By Madi S. Njie and Ndey Sowe
Nita Pillai, head of programmes at the World Federation of Societies of Anaesthesiologists (WFSA) quoting 2015 report by the Lancet Commission on Global Surgery estimated that 5 billion of the world’s 7 billion people do not have access to safe, affordable anaesthesia and surgical care when needed.
She added that the World Bank’s Disease Controls Priorities Report highlighted the cost of surgical care, and the substantial disparities that exist in the safety of care in low and middle-income countries, as demonstrated by high perioperative mortality rate including anaesthesia-related deaths.
Madam Pillai was speaking at the opening ceremony of the Anesthetists’ Society of The Gambia’s first annual congress held at the American International University in Kanifing around the Bertil Harding Highway- opposite Independence Stadium last Saturday- 16thNovember 2019.
She said a number of recent studies have highlighted major inequalities in the provision of safe anaesthesia and surgery worldwide.
Pillai further said globally, anaesthesia is facing a workforce crisis. “The WFSA is the first organisation to conduct a global survey of the anaesthesia workforce and we found that an additional 136,000 physician anaesthesia providers are needed immediately to reach an acceptable level of provision.
“The lack of access to a trained anaesthesia workforce is a major barrier to safe surgical care in many settings.
“In high income countries we are used to ratios of 20 anaesthesiologists per 100,000 population (or higher) and we experience very low mortality from anaesthesia. Yet, in many countries in Sub-Saharan Africa there is less than 1 per 100,000 and in some case it is a low as 0.1 per 100,000. This is wrong and cannot be allowed to continue,” she stressed.
Nita said WFSA comprise 137 National Societies drawn from over 150 countries across the world.
She said: “WFSA’s mission is to improve patient care and access to safe anaesthesia. Our global membership makes us very well placed to achieve these goals. We are proud of over 60 years of working as a Federation and together with our partners and members. We have made a lot of progress. However there is still a long way to go,” she observed.
Speaking further, Madam Pillai said in 2015 at the 68th World Health Assembly, resolution 68.15 was passed which called for the strengthening of emergency and essential surgical care and anaesthesia as a component of universal health coverage. “This was passed unanimously by Member States, including The Gambia, and is a potential game changer for the 5 billion people without access to safe anaesthesia IF the right steps are taken,” she said.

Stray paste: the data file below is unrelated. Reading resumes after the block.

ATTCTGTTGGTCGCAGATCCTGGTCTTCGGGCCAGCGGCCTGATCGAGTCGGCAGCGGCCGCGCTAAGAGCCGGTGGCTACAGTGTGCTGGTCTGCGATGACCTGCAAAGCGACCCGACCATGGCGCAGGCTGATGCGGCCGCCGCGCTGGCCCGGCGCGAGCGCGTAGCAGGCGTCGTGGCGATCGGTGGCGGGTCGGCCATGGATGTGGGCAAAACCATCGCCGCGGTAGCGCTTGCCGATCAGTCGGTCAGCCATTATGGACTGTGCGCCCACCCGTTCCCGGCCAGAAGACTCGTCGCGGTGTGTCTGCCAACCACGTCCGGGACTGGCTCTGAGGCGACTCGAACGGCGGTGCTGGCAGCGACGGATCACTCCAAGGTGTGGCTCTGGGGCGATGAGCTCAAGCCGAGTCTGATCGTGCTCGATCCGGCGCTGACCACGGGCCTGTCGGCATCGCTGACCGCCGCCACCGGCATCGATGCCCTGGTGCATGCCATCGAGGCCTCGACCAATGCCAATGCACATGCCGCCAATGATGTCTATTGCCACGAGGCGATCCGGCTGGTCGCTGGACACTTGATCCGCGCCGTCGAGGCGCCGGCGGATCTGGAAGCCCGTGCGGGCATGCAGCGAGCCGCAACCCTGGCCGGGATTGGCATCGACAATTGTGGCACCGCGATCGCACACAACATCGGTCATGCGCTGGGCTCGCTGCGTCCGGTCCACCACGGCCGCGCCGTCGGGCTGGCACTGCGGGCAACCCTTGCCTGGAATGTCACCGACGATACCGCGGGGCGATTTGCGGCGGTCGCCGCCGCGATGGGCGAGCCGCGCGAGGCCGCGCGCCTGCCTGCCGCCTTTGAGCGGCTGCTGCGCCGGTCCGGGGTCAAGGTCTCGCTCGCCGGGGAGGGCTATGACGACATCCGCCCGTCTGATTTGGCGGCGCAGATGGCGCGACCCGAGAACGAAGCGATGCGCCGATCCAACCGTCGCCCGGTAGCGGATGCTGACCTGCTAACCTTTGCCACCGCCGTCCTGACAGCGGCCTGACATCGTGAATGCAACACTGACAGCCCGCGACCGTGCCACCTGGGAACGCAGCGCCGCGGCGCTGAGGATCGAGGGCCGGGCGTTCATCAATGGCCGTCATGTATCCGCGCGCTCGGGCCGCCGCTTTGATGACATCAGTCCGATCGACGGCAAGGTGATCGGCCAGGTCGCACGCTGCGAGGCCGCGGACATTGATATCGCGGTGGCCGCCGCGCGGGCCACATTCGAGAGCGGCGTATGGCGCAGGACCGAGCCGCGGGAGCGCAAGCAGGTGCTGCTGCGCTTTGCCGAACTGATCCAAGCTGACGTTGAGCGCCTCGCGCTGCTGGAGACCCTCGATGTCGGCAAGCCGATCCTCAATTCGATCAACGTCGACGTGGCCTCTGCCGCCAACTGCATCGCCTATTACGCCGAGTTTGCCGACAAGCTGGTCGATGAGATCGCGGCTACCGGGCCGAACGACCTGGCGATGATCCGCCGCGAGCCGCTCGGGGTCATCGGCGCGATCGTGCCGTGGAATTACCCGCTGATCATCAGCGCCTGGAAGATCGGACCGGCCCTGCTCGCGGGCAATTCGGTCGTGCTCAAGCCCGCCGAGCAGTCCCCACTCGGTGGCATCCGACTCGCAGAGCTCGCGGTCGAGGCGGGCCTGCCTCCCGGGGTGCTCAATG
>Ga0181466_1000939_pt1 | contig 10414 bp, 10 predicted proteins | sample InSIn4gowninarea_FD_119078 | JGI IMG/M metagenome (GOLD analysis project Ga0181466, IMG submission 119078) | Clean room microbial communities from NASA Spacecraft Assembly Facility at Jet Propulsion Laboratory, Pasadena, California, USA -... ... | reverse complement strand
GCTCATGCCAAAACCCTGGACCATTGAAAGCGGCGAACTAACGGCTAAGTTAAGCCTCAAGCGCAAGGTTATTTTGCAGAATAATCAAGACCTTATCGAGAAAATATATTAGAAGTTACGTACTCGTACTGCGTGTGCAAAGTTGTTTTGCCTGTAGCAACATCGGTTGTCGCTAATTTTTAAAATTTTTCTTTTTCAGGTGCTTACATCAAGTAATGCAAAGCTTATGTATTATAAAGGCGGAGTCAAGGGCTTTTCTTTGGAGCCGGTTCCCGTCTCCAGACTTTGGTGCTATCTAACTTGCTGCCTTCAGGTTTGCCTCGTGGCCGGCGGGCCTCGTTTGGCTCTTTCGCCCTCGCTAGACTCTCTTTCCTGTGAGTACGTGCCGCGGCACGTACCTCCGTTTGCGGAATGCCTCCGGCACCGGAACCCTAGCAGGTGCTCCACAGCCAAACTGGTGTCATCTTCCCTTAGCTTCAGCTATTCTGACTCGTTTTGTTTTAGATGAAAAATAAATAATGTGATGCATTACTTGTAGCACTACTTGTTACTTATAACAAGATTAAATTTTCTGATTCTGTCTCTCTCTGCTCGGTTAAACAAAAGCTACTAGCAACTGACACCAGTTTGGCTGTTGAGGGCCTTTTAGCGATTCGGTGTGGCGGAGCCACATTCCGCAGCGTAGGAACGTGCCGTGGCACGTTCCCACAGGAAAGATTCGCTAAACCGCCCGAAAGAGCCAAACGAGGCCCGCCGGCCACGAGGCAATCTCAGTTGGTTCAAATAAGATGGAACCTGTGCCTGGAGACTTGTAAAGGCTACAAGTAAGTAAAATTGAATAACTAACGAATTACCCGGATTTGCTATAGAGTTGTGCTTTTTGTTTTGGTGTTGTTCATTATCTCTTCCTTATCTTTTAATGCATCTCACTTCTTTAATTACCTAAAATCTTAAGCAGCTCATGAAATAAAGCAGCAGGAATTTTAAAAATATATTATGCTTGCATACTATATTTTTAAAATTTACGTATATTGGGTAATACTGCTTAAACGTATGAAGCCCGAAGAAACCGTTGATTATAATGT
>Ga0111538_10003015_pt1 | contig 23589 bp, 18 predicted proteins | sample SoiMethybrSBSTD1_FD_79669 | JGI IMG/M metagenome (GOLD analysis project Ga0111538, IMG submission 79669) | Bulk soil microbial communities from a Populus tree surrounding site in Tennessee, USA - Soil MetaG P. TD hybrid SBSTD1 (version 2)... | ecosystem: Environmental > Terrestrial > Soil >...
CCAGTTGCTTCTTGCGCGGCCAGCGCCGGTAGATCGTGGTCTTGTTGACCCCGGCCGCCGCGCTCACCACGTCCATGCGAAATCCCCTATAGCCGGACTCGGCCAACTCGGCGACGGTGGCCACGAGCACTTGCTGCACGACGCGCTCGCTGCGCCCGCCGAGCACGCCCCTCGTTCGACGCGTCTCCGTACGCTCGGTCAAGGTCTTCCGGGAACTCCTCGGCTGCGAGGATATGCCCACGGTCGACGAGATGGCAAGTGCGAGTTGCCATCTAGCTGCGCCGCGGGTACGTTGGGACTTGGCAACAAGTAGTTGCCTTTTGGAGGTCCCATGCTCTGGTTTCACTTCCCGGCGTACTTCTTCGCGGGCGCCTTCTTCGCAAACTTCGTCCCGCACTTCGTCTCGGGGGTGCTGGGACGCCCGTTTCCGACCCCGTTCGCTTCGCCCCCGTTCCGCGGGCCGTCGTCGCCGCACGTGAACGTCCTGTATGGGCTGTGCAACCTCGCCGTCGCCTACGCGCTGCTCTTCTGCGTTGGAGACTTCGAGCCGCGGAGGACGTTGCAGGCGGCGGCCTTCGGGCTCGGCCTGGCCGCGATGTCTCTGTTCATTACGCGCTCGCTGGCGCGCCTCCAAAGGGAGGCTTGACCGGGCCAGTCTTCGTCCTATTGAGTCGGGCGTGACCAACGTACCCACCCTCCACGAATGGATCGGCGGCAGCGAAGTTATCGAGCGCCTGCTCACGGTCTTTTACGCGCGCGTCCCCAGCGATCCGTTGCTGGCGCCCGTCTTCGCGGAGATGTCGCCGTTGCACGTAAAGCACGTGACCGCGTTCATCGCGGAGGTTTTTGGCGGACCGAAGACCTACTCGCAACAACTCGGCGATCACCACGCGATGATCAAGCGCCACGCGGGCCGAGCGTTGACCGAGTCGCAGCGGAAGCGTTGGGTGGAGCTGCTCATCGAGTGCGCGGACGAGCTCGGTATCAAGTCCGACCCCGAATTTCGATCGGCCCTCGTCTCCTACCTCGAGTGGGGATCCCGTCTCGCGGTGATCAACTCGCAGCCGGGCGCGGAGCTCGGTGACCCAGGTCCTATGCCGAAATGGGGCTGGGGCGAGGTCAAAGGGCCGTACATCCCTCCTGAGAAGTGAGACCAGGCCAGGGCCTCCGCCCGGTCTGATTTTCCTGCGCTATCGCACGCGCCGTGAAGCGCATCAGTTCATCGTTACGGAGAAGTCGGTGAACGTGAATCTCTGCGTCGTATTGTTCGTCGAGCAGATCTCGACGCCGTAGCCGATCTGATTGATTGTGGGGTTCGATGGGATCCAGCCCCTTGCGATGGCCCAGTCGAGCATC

She said Eric Vreede one of the presenters in the Congress co-authored a recent paper in the BMJ Global Health journal which estimated that at least 4 physician anaesthesia providers per 100,000 are needed to achieve a reasonable standard of healthcare. “However many countries do not achieve this number. Given the need to start improving patient care now, alternative and innovative strategies in LMICs like task-sharing with NPAPs will be needed to expand the anaesthesia workforce more quickly,” she recommends.
She said Unity, Safety, Access are WFSA’s approaches.
She went further: “We seek to unite anaesthesiologists and anaesthesia providers to improve patient care and ensure universal access to safe anaesthesia and perioperative care.
She said programmes and activities have been developed aimed at tackling the key barriers to access, run in partnership with member societies and other organisations that share their goals. “We have official liaison status with the WHO, are a founding member of the G4 Alliance and work with governments, NGOs, hospitals and other key stakeholders.
“Through our advocacy, the WFSA has highlighted the essential leadership role of anaesthesiologists and non-physician anaesthesia providers in achieving UHC,”she said.
She noted that Anaesthesia Facility Assessment Tool (AFAT) has been developed to gather data about workforce, equipment, medicines and practices at hospital level; for advocacy, and for National Anaesthesia Plans development.
She recounted on the collaborative work with WHO in 2018 to update the International standards for Safe Practice of Anaesthesia, and encouraged The Gambia to continue work towards enhancing standards, which are crucial to improving access to safe surgery, saving lives and strengthening health systems.
“Perhaps most significant is the work we have done to improve anaesthesia human resource capacity, an essential component in achieving Universal Health Coverage. This has been done through anaesthesia training and education programmes across the world which seek to upskill the anaesthesia workforce in critical issues around obstetric and paediatric care, as well as simulation and EPM.”
She looks forward to working with ASOGAM to bring a range of education and training opportunities to its membership in The Gambia.